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There is an “urgent” need for anti-racist education in Scotland’s schools, according to a teaching union.

The EIS general secretary Larry Flanagan said the rise of far-right politics made challenging prejudice an increasingly “important task”.

He was speaking ahead of an event to discuss embedding anti-racist education in the curriculum.

Scotland’s education secretary insisted the current system was already equipped to deal with racism at every level.

‘Racist attitudes’

Mr Flanagan said the Teachers Turning the Tide event in Glasgow was part of the union’s ongoing commitment to anti-racist education across Scotland.

He said: “Sadly, this work is becoming more urgent than ever as a result of the growth of the far right across Europe and increases in racist attitudes in many parts of society, including in political debate and via mass media.”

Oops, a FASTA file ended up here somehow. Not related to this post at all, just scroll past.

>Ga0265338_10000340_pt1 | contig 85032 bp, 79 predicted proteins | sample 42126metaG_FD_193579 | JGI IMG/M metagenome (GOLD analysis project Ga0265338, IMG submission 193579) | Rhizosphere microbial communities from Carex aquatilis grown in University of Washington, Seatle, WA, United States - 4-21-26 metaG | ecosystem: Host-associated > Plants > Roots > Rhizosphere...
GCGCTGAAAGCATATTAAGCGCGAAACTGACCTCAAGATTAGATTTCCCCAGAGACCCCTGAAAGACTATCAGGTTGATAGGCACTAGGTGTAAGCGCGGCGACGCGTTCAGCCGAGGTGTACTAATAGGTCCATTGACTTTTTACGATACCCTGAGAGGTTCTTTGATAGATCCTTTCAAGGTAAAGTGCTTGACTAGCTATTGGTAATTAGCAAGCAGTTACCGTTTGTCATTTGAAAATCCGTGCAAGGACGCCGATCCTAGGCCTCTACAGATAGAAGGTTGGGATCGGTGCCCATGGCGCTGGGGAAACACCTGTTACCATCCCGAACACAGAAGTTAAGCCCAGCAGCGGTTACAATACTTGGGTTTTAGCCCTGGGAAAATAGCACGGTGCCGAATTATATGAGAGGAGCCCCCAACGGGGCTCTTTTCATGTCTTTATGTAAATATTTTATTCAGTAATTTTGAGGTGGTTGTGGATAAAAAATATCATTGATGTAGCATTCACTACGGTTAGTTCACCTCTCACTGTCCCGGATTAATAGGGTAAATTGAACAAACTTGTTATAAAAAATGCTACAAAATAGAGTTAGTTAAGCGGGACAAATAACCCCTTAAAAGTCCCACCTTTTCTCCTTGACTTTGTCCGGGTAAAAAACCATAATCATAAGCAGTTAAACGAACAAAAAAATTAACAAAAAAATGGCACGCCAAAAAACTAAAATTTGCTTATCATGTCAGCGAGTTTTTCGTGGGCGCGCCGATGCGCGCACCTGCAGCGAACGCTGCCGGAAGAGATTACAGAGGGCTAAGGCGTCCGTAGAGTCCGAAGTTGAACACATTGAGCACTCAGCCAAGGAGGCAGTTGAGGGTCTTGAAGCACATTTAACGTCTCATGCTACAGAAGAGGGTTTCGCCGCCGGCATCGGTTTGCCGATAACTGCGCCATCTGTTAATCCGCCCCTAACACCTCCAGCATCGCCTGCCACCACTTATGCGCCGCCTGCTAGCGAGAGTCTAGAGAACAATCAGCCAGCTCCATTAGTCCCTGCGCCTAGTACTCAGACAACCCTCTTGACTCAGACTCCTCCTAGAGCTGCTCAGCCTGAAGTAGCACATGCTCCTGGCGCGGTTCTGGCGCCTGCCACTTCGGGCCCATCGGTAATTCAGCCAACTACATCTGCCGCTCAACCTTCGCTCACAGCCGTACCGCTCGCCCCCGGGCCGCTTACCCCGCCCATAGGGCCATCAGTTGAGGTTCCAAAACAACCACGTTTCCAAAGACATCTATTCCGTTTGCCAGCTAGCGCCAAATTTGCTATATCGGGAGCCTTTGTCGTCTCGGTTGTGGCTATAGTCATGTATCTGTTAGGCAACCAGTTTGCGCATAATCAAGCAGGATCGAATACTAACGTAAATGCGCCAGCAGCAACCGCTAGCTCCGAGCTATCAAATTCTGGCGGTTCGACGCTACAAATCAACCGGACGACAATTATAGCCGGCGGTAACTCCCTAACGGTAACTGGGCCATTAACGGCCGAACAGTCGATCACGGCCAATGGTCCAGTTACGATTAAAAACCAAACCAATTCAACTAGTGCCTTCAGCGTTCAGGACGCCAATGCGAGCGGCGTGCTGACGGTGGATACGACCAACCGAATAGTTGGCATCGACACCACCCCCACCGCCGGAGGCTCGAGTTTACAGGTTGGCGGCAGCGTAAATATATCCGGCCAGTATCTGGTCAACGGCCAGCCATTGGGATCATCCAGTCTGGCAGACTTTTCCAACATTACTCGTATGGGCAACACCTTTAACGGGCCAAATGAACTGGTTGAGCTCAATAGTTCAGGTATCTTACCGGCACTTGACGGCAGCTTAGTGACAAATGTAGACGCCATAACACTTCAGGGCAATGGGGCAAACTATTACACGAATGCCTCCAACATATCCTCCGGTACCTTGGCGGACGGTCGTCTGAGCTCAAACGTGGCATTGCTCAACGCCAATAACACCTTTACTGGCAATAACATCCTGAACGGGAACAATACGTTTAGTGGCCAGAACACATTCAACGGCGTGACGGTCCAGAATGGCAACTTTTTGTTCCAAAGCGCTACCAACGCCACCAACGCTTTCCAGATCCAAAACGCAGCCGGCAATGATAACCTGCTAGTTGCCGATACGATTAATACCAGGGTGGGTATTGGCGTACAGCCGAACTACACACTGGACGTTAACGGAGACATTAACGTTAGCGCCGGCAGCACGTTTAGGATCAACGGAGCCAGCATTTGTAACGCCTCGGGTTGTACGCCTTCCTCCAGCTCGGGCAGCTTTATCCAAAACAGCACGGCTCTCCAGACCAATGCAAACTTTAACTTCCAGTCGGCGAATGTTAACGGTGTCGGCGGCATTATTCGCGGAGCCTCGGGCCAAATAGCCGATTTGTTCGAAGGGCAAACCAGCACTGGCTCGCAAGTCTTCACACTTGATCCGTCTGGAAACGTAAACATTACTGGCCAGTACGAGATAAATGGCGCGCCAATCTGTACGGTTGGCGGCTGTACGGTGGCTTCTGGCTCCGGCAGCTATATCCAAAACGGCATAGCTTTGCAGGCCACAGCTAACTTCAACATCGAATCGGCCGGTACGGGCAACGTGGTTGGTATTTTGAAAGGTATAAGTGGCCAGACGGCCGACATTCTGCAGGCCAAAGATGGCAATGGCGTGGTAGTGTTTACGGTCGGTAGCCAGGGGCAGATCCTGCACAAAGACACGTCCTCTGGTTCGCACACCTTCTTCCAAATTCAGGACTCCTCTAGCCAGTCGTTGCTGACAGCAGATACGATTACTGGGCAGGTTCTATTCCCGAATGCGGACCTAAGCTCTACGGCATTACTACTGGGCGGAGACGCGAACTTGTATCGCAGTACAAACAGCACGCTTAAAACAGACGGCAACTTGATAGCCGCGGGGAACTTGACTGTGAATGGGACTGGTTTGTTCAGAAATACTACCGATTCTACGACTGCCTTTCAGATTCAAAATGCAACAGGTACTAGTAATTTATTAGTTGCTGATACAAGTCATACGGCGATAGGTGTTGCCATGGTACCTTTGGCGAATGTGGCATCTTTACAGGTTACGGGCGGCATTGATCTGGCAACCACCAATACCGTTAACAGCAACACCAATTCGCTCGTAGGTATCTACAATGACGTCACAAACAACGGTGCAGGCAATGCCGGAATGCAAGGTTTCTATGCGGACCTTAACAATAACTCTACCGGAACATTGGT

Campaigners argue that disciplining youngsters once they have acted in a racist way is inadequate.

Priya Khindria, from Show Racism the Red Card, said: “As a multi-ethnic and multi-cultural society, Scotland’s young people need to be educated around these topics.

“It is not simply enough to discipline those who exhibit racist behaviours – we must be proactive in teaching young people to prevent racist incidents from occurring.”

Her sentiments were echoed by Labour’s Anas Sarwar, chairman of Holyrood’s cross party group on tackling Islamophobia.


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